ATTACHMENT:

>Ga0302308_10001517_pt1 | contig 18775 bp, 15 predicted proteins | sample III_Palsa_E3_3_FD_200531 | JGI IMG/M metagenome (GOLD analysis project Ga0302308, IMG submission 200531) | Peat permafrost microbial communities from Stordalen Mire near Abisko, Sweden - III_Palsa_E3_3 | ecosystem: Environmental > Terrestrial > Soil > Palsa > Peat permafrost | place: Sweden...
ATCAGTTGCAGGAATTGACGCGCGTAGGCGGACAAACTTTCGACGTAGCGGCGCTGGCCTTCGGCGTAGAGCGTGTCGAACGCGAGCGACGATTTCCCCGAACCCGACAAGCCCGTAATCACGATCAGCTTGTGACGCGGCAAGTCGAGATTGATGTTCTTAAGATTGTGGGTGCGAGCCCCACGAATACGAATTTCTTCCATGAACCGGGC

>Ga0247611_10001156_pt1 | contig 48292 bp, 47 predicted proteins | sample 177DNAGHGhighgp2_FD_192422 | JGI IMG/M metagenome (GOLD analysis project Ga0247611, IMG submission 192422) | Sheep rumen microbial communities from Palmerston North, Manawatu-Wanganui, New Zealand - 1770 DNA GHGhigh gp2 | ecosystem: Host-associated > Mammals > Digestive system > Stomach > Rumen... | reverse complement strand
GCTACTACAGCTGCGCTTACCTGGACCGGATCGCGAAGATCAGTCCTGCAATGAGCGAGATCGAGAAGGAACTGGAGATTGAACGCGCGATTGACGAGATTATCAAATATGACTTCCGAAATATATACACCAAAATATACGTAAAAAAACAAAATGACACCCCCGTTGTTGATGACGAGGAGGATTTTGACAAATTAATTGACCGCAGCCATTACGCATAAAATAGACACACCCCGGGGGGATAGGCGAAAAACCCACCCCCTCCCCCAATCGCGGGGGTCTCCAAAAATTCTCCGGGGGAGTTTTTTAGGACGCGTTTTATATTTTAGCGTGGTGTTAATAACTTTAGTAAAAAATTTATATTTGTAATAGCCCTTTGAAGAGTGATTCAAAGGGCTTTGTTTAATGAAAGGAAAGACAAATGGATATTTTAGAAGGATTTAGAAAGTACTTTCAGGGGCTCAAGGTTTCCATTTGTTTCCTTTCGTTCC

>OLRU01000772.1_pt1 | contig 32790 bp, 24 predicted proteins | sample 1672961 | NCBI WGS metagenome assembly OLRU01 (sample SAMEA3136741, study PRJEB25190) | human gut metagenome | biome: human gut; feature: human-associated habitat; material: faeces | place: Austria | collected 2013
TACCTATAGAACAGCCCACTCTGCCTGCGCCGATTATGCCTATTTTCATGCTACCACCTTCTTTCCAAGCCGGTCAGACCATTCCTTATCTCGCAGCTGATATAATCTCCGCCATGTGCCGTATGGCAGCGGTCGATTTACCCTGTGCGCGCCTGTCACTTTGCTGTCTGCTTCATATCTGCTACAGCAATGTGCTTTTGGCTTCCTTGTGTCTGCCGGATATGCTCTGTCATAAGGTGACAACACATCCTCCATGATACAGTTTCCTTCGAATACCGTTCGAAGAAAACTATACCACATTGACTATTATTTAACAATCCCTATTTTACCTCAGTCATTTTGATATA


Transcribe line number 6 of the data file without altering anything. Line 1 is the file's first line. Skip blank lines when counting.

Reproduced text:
TACCTATAGAACAGCCCACTCTGCCTGCGCCGATTATGCCTATTTTCATGCTACCACCTTCTTTCCAAGCCGGTCAGACCATTCCTTATCTCGCAGCTGATATAATCTCCGCCATGTGCCGTATGGCAGCGGTCGATTTACCCTGTGCGCGCCTGTCACTTTGCTGTCTGCTTCATATCTGCTACAGCAATGTGCTTTTGGCTTCCTTGTGTCTGCCGGATATGCTCTGTCATAAGGTGACAACACATCCTCCATGATACAGTTTCCTTCGAATACCGTTCGAAGAAAACTATACCACATTGACTATTATTTAACAATCCCTATTTTACCTCAGTCATTTTGATATA